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RF Used to Treat Brain Cancer

In the past, I've reported on studies concerning the effect of radio frequency energy on the brain. While most showed no statistical evidence of harm, a few did show an impact on brain cells and one showed a negative impact on long-term memory.

Some new information on RF energy and the brain has been released recently. This medical research deals with intermediate frequency electrical fields called Tumor-Treating Fields. The researchers at the Department of Biomedical Engineering, NovoCure Ltd., in Haifa, Israel found that "low-intensity, intermediate frequency (100-300 kHz), alternating electric fields, delivered by means of insulated electrodes" had a "profound inhibitory effect on the growth rate of a variety of human and rodent tumor cell lines." The fields arrested cell proliferation and destroyed cells undergoing division.

Both effects, according to "Disruption of Cancer Cell Replication by Alternating Electric Fields," "are consistent with the computed directional forces exerted by these specific fields on charges and dipoles within the dividing cells." The effect is nonthermal and selectively affects dividing cells while leaving quiescent cells intact.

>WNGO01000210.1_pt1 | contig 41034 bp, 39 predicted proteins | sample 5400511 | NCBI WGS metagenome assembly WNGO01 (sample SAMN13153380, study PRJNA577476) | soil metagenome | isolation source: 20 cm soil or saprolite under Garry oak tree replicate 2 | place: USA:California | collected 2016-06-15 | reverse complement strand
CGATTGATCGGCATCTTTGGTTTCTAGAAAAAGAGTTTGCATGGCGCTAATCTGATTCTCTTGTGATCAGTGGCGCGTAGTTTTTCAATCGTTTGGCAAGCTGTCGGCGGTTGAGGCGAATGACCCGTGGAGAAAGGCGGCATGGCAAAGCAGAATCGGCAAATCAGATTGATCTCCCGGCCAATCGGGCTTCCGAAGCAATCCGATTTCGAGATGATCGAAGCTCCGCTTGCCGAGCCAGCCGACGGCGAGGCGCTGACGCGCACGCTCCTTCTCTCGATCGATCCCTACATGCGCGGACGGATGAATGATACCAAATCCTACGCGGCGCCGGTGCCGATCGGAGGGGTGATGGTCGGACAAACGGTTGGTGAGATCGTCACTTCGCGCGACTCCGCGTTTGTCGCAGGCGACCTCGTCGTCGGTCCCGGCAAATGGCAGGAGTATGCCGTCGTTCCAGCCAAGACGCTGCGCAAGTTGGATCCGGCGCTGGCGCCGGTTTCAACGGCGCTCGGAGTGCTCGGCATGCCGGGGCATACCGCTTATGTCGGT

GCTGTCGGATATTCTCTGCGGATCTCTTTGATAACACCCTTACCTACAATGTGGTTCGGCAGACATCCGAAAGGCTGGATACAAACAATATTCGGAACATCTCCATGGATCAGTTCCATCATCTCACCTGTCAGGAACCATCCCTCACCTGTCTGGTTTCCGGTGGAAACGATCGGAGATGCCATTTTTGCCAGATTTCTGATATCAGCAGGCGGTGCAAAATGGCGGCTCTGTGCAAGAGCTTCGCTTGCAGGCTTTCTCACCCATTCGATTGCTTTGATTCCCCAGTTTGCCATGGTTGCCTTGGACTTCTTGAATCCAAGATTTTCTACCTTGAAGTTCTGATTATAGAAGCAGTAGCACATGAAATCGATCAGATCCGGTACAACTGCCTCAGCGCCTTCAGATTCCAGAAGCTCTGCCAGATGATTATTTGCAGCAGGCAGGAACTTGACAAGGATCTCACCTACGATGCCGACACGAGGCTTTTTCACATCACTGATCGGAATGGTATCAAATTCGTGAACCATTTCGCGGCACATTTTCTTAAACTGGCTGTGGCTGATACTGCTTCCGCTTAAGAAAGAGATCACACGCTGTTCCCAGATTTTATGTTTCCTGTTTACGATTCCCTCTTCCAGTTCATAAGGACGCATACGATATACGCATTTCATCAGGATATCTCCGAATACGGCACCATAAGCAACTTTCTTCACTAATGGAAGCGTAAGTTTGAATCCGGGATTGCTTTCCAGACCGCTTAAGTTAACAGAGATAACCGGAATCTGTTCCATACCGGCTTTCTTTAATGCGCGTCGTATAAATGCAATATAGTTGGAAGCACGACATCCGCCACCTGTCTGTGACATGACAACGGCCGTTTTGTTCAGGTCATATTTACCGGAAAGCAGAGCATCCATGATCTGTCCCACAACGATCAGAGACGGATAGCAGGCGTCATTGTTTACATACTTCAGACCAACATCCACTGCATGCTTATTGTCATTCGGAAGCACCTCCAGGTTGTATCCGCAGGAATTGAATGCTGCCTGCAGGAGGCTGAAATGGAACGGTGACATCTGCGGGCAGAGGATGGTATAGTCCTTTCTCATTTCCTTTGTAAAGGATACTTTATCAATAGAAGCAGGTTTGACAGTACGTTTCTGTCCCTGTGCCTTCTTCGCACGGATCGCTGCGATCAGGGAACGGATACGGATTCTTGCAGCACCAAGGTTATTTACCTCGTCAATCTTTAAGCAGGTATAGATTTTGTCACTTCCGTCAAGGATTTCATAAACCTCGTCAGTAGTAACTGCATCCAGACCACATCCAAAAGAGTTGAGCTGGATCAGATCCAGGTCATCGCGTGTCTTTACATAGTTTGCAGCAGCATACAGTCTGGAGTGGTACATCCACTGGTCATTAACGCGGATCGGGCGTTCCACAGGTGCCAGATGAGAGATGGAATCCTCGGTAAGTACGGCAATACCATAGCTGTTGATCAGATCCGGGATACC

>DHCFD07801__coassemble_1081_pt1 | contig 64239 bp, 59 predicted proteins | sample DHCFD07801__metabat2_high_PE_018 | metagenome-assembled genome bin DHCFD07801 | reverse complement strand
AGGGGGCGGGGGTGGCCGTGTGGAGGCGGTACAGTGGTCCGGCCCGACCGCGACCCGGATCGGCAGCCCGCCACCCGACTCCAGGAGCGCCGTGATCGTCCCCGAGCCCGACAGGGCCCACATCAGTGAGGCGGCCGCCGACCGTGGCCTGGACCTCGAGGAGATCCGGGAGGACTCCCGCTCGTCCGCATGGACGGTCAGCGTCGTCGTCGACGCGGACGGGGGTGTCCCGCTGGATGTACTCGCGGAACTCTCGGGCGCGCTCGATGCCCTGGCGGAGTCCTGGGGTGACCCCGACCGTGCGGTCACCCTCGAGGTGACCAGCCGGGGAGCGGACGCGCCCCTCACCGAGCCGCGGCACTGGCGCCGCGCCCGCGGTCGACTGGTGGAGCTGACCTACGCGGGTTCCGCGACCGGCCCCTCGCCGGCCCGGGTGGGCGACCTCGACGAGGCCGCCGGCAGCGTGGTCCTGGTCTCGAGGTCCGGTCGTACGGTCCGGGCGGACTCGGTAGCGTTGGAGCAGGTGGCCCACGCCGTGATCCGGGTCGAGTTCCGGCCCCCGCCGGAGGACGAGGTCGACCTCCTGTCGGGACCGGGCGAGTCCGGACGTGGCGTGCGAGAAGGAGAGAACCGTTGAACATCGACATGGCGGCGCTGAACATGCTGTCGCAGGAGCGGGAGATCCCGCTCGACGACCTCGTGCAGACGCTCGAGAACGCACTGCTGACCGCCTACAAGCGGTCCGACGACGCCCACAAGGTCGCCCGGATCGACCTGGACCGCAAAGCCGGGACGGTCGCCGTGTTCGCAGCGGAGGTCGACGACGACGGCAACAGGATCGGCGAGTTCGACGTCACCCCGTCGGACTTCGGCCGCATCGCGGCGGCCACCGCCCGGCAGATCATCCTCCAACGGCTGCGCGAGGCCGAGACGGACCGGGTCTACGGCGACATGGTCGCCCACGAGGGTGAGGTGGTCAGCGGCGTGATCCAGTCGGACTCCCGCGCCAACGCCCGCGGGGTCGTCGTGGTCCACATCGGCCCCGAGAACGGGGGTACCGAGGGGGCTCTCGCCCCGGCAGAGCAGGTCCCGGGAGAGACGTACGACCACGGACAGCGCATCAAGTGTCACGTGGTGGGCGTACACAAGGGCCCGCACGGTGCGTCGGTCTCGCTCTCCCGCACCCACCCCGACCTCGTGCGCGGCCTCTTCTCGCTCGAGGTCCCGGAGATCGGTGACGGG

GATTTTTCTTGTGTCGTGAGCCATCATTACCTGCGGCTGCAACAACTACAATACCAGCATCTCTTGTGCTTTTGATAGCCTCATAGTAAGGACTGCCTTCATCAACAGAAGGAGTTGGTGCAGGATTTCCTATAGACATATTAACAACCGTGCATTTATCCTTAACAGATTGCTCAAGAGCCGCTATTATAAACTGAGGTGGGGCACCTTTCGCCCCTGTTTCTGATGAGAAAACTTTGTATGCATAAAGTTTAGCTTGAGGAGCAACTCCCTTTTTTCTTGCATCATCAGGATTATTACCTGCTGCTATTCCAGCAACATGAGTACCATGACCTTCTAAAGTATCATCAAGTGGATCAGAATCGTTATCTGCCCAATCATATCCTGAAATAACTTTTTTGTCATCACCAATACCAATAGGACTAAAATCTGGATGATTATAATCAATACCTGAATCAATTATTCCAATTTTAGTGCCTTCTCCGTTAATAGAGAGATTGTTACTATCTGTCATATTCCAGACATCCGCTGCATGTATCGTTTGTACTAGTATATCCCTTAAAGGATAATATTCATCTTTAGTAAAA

For readers concerned about higher frequencies, the study found, as expected, that at frequencies of many megahertz, tissue heating is the dominant effect. The impact of tissue heating is considered in current regulations on RF power density. This technique involves much lower levels (0.2 v/cm) at 100-300 kHz that induce specific inhibitory effects on dividing cells.

The research showed, through testing on mice, that TTFields "cause a significant reduction in tumor growth rate without any significant side effects." Tests on humans showed that patients treated with TTFields had a median length of time to disease progression of 26.1 weeks and progression-free survival at six months was 50 percent. While this may not sound like much, it was more than double the rates reported in historical data--9.5 weeks to disease progression and progression-free survival rates at six months at only 15.3 percent.

For more information, see the paper Disruption of Cancer Cell Replication by Alternating Electric Fields by Eilon D. Kirson, Zoya Gurvich, Rosa Schneiderman, Erez Dekel, Aviran Itzhaki Yoram Wasserman, Rachel Schatzberger and Yoram Palti.